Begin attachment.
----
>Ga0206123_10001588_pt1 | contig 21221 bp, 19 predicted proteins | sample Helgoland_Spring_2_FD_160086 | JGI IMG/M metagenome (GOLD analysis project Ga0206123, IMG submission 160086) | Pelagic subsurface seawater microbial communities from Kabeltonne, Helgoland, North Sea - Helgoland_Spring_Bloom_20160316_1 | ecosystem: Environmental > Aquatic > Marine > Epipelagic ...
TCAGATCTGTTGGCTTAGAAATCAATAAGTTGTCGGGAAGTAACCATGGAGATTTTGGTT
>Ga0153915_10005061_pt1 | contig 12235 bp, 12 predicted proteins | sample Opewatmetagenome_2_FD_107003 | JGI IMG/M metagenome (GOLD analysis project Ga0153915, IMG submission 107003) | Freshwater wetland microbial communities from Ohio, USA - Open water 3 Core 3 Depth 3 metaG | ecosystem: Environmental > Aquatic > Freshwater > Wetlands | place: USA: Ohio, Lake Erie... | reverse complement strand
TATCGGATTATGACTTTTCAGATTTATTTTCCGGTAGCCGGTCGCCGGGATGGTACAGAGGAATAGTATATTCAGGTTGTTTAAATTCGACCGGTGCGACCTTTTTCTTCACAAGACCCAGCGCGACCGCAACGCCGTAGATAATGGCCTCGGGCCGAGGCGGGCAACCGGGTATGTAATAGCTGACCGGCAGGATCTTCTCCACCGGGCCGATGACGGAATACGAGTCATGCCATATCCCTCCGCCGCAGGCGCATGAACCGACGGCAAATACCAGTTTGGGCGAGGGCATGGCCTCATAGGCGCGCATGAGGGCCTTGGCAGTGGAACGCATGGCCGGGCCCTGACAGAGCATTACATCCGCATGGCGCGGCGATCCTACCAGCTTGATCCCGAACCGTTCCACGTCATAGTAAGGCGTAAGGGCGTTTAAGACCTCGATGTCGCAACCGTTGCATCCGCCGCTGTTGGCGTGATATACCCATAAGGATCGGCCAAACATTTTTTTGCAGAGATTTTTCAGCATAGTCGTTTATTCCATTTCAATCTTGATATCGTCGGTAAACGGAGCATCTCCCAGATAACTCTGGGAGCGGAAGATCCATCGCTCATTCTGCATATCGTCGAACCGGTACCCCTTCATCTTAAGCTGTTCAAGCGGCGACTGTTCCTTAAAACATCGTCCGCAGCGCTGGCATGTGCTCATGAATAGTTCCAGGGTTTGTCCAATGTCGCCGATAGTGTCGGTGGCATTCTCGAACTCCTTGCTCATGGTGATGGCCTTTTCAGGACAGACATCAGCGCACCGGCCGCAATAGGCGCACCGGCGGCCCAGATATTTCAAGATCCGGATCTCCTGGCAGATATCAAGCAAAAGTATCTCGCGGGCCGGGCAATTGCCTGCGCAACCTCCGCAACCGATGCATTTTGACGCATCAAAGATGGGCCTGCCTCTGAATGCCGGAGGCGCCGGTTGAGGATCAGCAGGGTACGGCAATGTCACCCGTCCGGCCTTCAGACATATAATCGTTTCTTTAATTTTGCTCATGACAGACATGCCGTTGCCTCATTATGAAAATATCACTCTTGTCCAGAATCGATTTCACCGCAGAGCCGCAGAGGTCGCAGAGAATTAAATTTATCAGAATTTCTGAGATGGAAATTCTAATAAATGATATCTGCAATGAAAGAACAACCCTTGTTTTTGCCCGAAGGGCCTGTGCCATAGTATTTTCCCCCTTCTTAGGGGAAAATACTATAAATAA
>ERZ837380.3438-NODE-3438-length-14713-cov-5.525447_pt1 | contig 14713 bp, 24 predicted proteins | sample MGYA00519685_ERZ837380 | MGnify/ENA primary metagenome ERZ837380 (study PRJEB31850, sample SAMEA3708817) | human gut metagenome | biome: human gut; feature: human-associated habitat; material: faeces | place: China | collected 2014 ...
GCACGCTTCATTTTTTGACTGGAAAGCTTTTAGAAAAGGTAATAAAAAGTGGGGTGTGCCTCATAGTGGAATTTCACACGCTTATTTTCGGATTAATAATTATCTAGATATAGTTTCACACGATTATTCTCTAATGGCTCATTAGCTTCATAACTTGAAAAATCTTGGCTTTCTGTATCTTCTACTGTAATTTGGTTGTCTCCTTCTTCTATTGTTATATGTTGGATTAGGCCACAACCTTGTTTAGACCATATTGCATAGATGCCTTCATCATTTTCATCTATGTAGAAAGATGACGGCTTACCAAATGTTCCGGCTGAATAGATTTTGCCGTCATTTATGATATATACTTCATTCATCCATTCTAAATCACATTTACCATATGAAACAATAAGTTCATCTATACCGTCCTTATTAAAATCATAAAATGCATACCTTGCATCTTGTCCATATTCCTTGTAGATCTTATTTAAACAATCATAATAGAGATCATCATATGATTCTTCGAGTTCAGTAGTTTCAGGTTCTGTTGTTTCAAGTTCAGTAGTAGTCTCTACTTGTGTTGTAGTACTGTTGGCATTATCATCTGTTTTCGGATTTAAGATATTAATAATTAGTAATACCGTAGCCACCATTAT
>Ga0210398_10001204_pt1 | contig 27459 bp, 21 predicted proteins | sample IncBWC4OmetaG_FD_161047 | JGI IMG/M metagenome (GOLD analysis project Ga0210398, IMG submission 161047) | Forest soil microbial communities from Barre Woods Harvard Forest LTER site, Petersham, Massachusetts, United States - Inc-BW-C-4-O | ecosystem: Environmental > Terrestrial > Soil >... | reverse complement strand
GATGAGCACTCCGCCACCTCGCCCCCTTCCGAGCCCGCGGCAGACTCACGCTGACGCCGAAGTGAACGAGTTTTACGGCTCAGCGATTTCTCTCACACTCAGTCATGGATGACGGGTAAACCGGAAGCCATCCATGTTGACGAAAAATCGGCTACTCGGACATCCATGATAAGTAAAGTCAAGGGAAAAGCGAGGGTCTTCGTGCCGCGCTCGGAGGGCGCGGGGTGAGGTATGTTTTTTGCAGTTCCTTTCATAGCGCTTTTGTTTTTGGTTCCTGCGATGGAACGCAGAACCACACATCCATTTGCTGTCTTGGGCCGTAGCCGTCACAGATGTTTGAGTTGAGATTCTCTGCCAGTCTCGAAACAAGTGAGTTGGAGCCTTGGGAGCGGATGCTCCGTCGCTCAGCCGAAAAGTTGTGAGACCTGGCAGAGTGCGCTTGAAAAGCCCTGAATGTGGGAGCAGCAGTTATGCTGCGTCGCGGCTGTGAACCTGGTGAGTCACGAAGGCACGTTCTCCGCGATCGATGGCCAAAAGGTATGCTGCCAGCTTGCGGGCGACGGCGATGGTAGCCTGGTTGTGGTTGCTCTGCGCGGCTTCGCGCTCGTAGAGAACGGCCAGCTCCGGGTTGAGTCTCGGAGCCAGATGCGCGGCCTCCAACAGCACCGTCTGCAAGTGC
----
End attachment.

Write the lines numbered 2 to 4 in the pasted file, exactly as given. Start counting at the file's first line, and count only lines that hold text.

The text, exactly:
TCAGATCTGTTGGCTTAGAAATCAATAAGTTGTCGGGAAGTAACCATGGAGATTTTGGTT
>Ga0153915_10005061_pt1 | contig 12235 bp, 12 predicted proteins | sample Opewatmetagenome_2_FD_107003 | JGI IMG/M metagenome (GOLD analysis project Ga0153915, IMG submission 107003) | Freshwater wetland microbial communities from Ohio, USA - Open water 3 Core 3 Depth 3 metaG | ecosystem: Environmental > Aquatic > Freshwater > Wetlands | place: USA: Ohio, Lake Erie... | reverse complement strand
TATCGGATTATGACTTTTCAGATTTATTTTCCGGTAGCCGGTCGCCGGGATGGTACAGAGGAATAGTATATTCAGGTTGTTTAAATTCGACCGGTGCGACCTTTTTCTTCACAAGACCCAGCGCGACCGCAACGCCGTAGATAATGGCCTCGGGCCGAGGCGGGCAACCGGGTATGTAATAGCTGACCGGCAGGATCTTCTCCACCGGGCCGATGACGGAATACGAGTCATGCCATATCCCTCCGCCGCAGGCGCATGAACCGACGGCAAATACCAGTTTGGGCGAGGGCATGGCCTCATAGGCGCGCATGAGGGCCTTGGCAGTGGAACGCATGGCCGGGCCCTGACAGAGCATTACATCCGCATGGCGCGGCGATCCTACCAGCTTGATCCCGAACCGTTCCACGTCATAGTAAGGCGTAAGGGCGTTTAAGACCTCGATGTCGCAACCGTTGCATCCGCCGCTGTTGGCGTGATATACCCATAAGGATCGGCCAAACATTTTTTTGCAGAGATTTTTCAGCATAGTCGTTTATTCCATTTCAATCTTGATATCGTCGGTAAACGGAGCATCTCCCAGATAACTCTGGGAGCGGAAGATCCATCGCTCATTCTGCATATCGTCGAACCGGTACCCCTTCATCTTAAGCTGTTCAAGCGGCGACTGTTCCTTAAAACATCGTCCGCAGCGCTGGCATGTGCTCATGAATAGTTCCAGGGTTTGTCCAATGTCGCCGATAGTGTCGGTGGCATTCTCGAACTCCTTGCTCATGGTGATGGCCTTTTCAGGACAGACATCAGCGCACCGGCCGCAATAGGCGCACCGGCGGCCCAGATATTTCAAGATCCGGATCTCCTGGCAGATATCAAGCAAAAGTATCTCGCGGGCCGGGCAATTGCCTGCGCAACCTCCGCAACCGATGCATTTTGACGCATCAAAGATGGGCCTGCCTCTGAATGCCGGAGGCGCCGGTTGAGGATCAGCAGGGTACGGCAATGTCACCCGTCCGGCCTTCAGACATATAATCGTTTCTTTAATTTTGCTCATGACAGACATGCCGTTGCCTCATTATGAAAATATCACTCTTGTCCAGAATCGATTTCACCGCAGAGCCGCAGAGGTCGCAGAGAATTAAATTTATCAGAATTTCTGAGATGGAAATTCTAATAAATGATATCTGCAATGAAAGAACAACCCTTGTTTTTGCCCGAAGGGCCTGTGCCATAGTATTTTCCCCCTTCTTAGGGGAAAATACTATAAATAA